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This is the first attempt to estimate the prevalence of PDN in individuals living in Libya using an appropriately powered study with adequate sample size. The absence of diagnosis based on a full neurological examination is a limiting factor, although we estimated that the use of our validated Arabic version of the S-LANSS pain scale would identify at least 75% of individuals with PDN . We measured fasting plasma glucose concentration rather than haemoglobin A1c (HbA1c) which is a more robust indicator of blood sugar control. We did not measure blood pressure, triglycerides and cholesterol levels and such data would have enabled determination of their role as probable risk factors.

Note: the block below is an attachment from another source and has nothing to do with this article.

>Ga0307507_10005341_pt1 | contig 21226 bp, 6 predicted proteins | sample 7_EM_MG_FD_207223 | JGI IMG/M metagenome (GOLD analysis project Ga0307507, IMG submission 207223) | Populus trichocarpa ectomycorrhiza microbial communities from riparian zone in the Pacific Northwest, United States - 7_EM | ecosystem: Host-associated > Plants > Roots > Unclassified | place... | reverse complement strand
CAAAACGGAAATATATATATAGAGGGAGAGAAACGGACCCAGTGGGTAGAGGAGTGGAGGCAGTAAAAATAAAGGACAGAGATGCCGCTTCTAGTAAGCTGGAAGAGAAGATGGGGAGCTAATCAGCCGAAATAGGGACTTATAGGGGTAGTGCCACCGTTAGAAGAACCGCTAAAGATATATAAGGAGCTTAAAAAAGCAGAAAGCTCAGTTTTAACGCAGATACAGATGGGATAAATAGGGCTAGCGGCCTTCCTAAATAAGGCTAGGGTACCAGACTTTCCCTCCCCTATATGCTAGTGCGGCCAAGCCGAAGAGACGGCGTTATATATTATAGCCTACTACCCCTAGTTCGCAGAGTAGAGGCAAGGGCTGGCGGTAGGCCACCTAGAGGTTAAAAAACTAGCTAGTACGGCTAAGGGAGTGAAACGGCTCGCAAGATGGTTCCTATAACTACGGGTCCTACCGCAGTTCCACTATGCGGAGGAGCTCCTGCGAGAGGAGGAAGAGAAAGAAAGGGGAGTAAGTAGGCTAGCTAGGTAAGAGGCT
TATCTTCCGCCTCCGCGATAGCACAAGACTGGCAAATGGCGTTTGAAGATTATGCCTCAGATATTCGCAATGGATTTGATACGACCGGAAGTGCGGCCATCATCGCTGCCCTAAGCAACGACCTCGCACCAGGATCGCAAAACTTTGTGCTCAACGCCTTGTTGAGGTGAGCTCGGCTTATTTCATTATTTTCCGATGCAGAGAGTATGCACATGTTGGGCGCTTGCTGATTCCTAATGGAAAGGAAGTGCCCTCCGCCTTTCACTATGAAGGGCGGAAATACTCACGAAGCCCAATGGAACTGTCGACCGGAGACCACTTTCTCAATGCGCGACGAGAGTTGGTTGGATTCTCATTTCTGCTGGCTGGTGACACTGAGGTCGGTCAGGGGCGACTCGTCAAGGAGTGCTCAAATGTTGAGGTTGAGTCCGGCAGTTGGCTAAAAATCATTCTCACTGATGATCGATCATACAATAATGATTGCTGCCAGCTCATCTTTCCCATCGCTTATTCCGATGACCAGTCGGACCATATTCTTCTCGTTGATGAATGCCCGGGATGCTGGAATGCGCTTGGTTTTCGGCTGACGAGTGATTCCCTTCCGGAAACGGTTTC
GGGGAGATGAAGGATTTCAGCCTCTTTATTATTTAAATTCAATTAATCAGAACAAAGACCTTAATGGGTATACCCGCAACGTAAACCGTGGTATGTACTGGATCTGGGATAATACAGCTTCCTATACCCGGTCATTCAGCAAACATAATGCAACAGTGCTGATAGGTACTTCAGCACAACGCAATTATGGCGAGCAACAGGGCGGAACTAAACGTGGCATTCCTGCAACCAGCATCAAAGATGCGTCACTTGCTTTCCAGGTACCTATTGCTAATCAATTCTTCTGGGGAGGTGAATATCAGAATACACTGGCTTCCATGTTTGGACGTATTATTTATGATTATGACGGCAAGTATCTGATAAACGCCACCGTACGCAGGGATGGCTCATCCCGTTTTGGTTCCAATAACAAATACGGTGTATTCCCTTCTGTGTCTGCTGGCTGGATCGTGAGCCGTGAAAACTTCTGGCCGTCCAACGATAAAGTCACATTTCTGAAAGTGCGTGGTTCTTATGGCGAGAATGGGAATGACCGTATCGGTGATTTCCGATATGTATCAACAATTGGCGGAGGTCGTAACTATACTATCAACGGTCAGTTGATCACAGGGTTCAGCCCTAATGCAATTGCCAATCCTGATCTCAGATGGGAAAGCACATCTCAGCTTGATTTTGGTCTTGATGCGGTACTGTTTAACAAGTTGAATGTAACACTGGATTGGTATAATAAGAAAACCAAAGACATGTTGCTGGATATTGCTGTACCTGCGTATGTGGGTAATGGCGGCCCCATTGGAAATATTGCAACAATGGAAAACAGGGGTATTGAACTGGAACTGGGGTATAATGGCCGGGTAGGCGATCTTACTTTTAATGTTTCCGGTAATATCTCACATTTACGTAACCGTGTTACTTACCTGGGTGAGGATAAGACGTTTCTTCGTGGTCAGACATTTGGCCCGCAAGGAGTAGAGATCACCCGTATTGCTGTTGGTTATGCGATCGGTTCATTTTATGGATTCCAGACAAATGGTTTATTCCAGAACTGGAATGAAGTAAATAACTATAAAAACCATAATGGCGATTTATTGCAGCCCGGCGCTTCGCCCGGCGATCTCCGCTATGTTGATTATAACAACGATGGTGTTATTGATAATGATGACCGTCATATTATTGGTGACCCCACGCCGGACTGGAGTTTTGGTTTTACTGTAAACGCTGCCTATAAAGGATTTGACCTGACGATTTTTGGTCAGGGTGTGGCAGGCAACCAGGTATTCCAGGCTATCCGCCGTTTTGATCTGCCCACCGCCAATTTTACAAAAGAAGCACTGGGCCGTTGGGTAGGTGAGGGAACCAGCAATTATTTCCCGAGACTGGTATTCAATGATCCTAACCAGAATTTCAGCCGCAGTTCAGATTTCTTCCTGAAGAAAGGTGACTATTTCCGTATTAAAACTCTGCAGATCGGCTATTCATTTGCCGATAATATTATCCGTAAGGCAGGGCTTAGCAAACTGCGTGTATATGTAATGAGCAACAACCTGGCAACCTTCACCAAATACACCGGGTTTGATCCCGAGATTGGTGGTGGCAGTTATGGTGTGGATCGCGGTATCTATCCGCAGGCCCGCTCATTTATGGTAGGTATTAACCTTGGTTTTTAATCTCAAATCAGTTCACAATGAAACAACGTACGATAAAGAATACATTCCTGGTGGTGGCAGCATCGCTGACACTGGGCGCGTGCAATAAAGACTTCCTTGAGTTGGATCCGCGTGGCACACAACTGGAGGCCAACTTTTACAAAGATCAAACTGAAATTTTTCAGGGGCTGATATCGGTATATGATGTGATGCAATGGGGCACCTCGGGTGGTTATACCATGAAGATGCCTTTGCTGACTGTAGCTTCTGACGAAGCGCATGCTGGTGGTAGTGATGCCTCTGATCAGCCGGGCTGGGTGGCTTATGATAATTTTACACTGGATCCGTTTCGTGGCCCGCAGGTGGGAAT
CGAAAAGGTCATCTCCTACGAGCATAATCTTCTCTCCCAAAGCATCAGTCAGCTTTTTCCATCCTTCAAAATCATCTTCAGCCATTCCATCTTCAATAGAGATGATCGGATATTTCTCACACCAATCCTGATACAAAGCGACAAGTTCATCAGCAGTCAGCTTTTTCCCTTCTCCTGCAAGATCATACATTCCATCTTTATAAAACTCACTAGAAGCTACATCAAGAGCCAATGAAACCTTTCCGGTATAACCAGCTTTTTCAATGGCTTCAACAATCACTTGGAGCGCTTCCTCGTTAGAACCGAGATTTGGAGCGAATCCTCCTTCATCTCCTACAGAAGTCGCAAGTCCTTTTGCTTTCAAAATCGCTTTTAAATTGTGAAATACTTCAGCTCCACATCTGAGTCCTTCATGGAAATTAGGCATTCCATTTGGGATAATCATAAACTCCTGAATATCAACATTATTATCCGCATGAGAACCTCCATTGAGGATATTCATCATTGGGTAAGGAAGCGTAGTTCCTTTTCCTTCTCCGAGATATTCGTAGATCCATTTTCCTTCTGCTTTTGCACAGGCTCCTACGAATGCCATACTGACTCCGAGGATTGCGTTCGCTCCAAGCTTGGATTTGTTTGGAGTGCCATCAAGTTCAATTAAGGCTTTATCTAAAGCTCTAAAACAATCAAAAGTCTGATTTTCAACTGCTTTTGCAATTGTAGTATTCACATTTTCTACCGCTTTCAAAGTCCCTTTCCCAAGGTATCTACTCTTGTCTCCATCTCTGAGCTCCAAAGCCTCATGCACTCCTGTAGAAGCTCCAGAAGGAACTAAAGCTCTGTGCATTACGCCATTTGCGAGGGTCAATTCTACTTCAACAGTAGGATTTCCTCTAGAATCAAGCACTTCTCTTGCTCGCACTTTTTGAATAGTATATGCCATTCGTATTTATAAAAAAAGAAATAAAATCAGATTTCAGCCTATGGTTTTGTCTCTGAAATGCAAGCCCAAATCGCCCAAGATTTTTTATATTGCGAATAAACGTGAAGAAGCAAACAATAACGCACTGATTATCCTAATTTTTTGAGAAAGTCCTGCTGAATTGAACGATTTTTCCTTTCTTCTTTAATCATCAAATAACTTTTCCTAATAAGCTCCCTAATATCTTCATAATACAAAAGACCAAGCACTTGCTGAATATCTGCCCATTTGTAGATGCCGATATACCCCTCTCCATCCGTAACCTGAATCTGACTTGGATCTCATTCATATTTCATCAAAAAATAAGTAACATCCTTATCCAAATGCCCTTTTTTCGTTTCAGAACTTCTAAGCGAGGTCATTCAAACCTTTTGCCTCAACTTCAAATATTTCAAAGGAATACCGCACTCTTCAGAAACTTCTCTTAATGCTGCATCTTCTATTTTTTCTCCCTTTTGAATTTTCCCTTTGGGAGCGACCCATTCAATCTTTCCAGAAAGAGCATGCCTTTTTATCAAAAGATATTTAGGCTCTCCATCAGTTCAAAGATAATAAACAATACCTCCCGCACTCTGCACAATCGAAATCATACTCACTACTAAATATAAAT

reported that the prevalence of overweight in Greek children aged 6–10 years (2001) was 25.3% . In addition, Núñez-Rivas et al. in Costa Rica reported that the prevalence of overweight and obesity in children aged 7–12 years was 34.5% and 26.2% respectively . In a study done by Manzoli et al. in 2005 in Italy, the prevalence of overweight among students aged 6–16 years was 40.6%  while in Spain it was 40.0% . In the USA, the prevalence of overweight and obesity among children has been reported to be 22% and 11% respectively . However some studies report similar or lower rates than ours. Hajian-Tilaki et al reported prevalence rates of obesity and overweight as 5- 8% and 12.3% respectively among schoolchildren (7-12 years) in Iran . In India, the prevalence of overweight was reported as 10%among 10–15 year-olds,  and in Turkish students aged 12–17 years this figure was 10.6% . In a study by Zini et al. in Malaysian primary-school children aged 9–10 years in 2005, the prevalence of overweight and obesity was 16.3% and 6.3% respectively . The differences seen in the results of these studies Table 10. Association between body mass index of primary schoolchildren and their habit of